National charity, The Children’s Society, has been announced as the lead provider of a new children’s social care innovation programme – Inside Out - being piloted in the East of England.
The local authorities of Essex, Hertfordshire and Norfolk were awarded £3million by the Department for Education last year to trial a new approach to delivering children’s social care across each of the three areas.
As part of the pilot, The Children’s Society has been awarded grant funding to recruit a team of coaches. The coaches will provide support for young people in residential placements, helping to improve their stability and successfully ‘step down’ to less intensive care wherever appropriate and possible.
A coach will work intensively one-on-one with a young person and their family, giving tailored support based on their individual needs and working alongside the young person’s social worker, current residential provider and other agencies involved in their life.
Councillor Dick Madden, Essex County Council’s Cabinet Member for Children and Families, said: “We’re extremely pleased to announce The Children’s Society will be joining our pilot innovation programme, following their impressive application which included a strong focus on achieving real, sustained change for young people.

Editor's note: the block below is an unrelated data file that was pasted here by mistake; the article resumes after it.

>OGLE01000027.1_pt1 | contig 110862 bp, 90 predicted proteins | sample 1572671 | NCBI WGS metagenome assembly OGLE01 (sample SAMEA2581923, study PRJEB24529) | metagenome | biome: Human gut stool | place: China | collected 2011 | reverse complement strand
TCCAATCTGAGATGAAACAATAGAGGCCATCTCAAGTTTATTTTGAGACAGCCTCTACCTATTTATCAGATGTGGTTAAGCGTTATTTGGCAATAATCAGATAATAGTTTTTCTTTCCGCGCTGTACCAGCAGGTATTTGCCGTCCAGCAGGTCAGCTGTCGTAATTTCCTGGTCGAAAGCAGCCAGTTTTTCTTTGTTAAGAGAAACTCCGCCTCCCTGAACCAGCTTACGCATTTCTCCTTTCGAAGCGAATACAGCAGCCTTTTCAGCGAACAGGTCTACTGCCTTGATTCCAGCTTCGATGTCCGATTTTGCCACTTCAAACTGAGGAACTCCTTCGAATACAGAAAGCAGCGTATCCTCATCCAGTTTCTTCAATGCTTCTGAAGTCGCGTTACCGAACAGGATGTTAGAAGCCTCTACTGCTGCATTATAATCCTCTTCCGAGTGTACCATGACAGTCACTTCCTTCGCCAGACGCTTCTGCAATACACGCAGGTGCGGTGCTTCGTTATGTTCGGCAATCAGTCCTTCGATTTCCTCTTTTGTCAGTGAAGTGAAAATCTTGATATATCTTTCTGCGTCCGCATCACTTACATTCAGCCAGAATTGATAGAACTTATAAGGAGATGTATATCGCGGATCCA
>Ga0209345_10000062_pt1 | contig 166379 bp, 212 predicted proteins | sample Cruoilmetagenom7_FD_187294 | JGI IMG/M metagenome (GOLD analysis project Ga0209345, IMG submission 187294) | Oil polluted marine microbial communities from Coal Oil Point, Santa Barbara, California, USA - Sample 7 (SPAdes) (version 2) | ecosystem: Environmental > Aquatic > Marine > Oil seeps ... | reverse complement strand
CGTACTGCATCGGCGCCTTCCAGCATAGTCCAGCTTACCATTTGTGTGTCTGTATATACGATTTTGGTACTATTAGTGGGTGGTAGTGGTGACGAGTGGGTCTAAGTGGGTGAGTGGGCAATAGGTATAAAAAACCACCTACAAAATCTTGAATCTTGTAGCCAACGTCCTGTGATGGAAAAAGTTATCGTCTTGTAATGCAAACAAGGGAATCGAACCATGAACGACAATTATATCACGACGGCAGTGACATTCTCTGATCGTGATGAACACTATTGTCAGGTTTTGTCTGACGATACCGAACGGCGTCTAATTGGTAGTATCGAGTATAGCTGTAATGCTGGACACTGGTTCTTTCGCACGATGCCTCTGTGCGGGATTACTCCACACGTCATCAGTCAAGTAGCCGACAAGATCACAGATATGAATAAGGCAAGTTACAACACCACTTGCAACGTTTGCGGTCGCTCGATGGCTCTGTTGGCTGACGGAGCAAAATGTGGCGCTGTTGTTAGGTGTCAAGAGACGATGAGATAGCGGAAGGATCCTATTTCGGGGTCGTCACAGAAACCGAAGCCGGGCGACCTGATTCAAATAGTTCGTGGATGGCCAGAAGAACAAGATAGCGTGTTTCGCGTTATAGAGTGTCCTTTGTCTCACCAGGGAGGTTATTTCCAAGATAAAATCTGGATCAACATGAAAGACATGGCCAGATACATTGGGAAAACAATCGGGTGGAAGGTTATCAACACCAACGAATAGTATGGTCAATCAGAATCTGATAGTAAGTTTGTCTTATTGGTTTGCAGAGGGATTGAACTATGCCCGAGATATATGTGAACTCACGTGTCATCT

“This announcement marks an important milestone in the project and reinforces the fact that we are truly at the forefront of innovation in children’s social care. I’m proud of how multiple partners have come together to pioneer a new way of working.
“The Children’s Society has a positive track record of working with vulnerable children and young people nationally and we look forward to working closely with them to mobilise the new model over the coming months.”
Kerry Clancy-Horner, Children and Families Area Manager for the East of England at The Children’s Society, said: “We are delighted to have been awarded funding to create the Inside Out coaching service which we hope will make a real difference to the lives of looked after young people and keep them safe and settled.
“Young people who are in the care of the local authority often have several issues in their lives; they may move around frequently between foster care placements, feel isolated and are particularly vulnerable to running away from home, putting them at greater risk of being sexually exploited.
“These children deserve to have a good childhood and we hope this innovative approach will improve their overall stability and help them have better lives as they grow up.”